• Nov 9, 1941
    (b.) -
    May 26, 2006
    (d.)

Bio/Description

An American computer scientist known for his work at Digital Equipment Corporation (Digital, or DEC) and at the World Wide Web Consortium (W3C), he and his fellow classmates at the MIT were described by Steven Levy, in his book Hackers: Heroes of the Computer Revolution, as the first true hackers. He skipped two grades before college and after enrolling in MIT's first freshman programming class at age 16; he wrote some of the earliest computer software. He helped to develop what is sometimes called the first video game (Spacewar!). While he did not write any of the Spacewar! code, he did travel to Digital to obtain a sine-cosine routine that Russell needed. He and Robert Saunders were credited by Martin Graetz with building the game controllers that allowed two people to play side by side. Also, together with his teacher John McCarthy and other classmates, he was part of the team that wrote the Kotok-McCarthy program which took part in the first chess match between computers. After earning his bachelor's and master's degrees in electrical engineering he left MIT to join the computer manufacturer Digital Equipment Corporation (DEC) as one of the company's first few dozen employees. In his 34-year career with the company, he held senior engineering positions in storage, telecommunications and software. He was the chief architect of the PDP-10 family of computers, and created the company's Internet Business Group, responsible for several forms of Web-based technology. He is known for his contributions to the Internet and to the World Wide Web through his work at the World Wide Web Consortium, which he and Digital had helped to found, and where he served as associate chairman. He recorded an oral history at the Computer History Museum in 2004. He became the principal architect and designer of several generations of the PDP-10, DECsystem-10 and DECSYSTEM-20. He, along with Gordon Bell, Thomas Hastings, Richard Hill wrote that the DECSystem-10 accelerated the transition from batch-processing to time-sharing and single-user systems. He was the system architect for the VAX 8600 (known as Venus) which was introduced in 1984 as the highest-performance computer in Digital's history to date, operating up to 4.2 times faster than the standard at the time. While there, he recognized the Web's potential, and helped to found the World Wide Web Consortium. As technical director of Digital's Corporate Strategy Group, he was instrumental in creating the Internet Business Group which advocated early adoption and integration of Internet and Web-based technologies. Digital created the AltaVista search engine, the Internet firewall, the Web portal, the webcast and live election returns. He was a corporate consulting engineer for Digital 1962–1997, W3C Advisory Committee representative for Digital 1994–1996, vice president of marketing for GC Tech Inc. 1996–1997, member of the Science Advisory Board for Cylink Corp., a consultant for Compaq, and a content advisor for the Computer History Museum. He coordinated a birds of a feather meeting on Selection of Payment Vehicle for Internet Purchases on April 7, 1997 at WWW6 in Santa Clara, California. In La Jolla, California, he presented Micropayment Systems to the Electronic Payments Forum in 1997. He joined W3C as associate chairman in May 1997. His role involved managing contractual relations with W3C hosts and member organizations, coordinating the worldwide W3C Systems and Web Team services to millions of pages and resources on the W3C website, and maintaining the W3C host site at the MIT Computer Science and Artificial Intelligence Laboratory (CSAIL), where he was a research scientist. While he was associate chairman, he was a member of the W3C management team, and worked closely with the W3C Advisory Board. He helped to establish a new W3C office in India and worked with an internal task force to reduce membership fees in developing countries. He was a major contributor to the W3C Patent Policy and chaired Patent Advisory Groups, including one for HTML. He briefly served as Domain Leader of the Technology and Society Domain which at that time included W3C's activity in digital signatures, electronic commerce, public policy, PICS, RDF metadata, privacy, and security.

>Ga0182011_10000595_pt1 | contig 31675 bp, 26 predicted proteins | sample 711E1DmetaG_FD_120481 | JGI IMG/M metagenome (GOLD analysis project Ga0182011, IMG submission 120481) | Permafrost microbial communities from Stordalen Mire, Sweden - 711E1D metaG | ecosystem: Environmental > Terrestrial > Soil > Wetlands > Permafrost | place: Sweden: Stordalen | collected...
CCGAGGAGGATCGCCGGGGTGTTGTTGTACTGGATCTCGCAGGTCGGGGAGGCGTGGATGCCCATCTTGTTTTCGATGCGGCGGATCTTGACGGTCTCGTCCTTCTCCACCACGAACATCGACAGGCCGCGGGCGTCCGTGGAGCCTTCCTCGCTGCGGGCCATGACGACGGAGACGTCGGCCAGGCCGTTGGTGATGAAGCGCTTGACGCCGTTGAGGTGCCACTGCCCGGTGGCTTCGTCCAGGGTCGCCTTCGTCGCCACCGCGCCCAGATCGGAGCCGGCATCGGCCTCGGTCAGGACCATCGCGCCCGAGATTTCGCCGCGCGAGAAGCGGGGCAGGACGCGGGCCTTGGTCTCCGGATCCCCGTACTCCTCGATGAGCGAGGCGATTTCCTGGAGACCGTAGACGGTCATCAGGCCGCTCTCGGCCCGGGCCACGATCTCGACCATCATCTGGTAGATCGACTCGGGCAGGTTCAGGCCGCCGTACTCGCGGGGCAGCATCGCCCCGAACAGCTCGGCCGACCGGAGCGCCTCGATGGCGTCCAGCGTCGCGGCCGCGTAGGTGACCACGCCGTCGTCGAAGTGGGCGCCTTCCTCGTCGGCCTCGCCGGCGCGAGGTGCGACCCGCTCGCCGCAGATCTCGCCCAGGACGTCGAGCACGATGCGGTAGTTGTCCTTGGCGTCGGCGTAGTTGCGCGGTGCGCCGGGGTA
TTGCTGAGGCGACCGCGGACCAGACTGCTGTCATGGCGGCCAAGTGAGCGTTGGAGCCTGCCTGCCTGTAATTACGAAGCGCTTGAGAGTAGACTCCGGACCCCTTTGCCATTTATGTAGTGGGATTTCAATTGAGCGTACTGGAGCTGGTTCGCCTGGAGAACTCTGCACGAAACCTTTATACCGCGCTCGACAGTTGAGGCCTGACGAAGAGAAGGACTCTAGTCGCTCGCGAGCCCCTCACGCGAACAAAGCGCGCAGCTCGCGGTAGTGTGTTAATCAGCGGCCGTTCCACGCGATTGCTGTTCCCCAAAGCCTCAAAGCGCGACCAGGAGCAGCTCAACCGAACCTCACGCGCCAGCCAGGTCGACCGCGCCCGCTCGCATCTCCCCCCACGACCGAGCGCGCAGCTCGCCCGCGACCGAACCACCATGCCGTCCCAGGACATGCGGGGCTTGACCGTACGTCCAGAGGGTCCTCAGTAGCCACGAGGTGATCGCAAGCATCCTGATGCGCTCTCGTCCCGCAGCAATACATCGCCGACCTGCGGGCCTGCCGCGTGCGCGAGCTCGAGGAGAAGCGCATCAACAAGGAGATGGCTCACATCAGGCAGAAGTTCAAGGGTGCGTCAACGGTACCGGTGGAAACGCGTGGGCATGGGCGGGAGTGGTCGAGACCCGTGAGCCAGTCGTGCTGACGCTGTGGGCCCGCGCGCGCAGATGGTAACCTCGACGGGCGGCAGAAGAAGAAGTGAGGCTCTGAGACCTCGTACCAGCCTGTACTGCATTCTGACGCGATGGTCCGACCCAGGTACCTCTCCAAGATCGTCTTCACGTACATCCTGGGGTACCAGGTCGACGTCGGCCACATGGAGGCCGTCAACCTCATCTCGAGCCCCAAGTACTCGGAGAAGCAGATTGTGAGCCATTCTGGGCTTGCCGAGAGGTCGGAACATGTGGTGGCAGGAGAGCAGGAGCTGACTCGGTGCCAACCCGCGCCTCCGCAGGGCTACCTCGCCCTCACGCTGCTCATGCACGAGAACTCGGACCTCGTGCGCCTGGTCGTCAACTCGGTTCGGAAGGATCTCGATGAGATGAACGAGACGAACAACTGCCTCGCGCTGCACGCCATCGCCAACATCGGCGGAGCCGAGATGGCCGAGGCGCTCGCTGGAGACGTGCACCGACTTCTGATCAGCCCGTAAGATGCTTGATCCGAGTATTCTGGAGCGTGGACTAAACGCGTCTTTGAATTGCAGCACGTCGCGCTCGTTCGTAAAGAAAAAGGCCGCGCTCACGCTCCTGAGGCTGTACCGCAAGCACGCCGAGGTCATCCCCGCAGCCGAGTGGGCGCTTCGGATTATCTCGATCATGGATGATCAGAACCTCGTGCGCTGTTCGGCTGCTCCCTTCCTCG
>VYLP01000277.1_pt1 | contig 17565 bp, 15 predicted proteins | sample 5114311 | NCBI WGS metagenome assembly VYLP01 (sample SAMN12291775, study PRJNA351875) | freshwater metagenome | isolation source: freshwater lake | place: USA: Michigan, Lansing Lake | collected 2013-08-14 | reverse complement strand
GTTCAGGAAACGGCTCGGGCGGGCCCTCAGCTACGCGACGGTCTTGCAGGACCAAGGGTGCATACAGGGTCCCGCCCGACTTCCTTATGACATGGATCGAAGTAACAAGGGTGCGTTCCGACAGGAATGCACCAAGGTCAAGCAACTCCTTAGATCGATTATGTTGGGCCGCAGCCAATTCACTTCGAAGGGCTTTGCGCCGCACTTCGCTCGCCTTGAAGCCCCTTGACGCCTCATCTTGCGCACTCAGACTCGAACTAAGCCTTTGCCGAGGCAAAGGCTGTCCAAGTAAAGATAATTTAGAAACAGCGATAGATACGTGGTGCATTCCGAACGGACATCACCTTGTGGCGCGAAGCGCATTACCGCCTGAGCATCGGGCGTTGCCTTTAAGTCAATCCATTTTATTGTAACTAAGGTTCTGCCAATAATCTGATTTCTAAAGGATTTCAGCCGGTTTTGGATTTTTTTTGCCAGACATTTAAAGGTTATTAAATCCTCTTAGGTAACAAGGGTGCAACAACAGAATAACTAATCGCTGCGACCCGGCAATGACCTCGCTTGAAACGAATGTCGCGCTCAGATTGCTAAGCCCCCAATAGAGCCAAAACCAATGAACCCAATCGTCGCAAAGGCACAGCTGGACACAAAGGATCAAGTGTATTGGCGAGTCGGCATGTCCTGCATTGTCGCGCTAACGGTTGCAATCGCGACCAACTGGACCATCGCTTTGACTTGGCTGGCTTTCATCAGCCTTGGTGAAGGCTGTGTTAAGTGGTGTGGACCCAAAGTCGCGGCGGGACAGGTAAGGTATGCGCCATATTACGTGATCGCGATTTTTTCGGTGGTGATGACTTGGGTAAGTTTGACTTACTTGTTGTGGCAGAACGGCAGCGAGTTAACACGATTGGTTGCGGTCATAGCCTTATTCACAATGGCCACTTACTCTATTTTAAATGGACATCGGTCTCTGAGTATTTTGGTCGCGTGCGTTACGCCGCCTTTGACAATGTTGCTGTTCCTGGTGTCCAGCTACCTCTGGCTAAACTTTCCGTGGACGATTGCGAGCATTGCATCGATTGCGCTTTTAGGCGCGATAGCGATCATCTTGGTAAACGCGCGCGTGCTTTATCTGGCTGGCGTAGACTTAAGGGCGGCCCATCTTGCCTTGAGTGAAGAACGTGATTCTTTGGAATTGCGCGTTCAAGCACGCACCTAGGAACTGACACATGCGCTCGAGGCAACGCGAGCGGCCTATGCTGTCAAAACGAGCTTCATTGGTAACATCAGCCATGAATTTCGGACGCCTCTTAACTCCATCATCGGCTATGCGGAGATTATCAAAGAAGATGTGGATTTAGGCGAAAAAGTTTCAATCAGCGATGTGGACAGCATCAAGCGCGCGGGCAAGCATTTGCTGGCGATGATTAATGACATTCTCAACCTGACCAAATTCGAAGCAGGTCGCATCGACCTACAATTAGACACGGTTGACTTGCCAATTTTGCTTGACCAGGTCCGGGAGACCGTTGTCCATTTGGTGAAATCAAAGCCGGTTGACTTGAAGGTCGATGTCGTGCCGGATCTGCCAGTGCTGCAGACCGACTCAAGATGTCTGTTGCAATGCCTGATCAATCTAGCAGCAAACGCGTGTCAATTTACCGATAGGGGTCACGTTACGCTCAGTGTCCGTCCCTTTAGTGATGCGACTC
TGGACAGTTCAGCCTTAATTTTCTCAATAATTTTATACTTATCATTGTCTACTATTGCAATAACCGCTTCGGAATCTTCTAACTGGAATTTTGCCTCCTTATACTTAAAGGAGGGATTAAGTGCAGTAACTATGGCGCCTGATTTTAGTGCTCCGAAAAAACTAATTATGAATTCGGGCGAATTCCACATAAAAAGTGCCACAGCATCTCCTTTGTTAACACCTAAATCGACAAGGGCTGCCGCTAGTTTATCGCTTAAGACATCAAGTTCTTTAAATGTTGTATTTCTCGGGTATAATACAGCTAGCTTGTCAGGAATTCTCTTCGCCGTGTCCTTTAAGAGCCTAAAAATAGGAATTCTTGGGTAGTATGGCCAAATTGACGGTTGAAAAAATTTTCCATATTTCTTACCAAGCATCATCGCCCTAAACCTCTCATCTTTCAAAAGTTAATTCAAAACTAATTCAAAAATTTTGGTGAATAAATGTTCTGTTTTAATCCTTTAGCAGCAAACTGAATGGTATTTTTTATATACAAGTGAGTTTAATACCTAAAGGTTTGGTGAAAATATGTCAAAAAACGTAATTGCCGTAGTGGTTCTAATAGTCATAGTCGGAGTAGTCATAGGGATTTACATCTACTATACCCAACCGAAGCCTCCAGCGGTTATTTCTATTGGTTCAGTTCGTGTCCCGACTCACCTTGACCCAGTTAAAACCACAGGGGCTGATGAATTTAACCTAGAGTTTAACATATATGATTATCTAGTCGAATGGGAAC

• Date of Birth:

    Nov 9, 1941
  • Date of Death:

    May 26, 2006
  • Gender:

    Male
  • Noted For:

    Contributor to the Internet and the World Wide Web as well as co-developer of what is sometimes called the first video game – “Spacewar!”, and was part of the team that wrote the Kotok-McCarthy program which took part in the first chess match between computers
  • Category of Achievement:

  • More Info: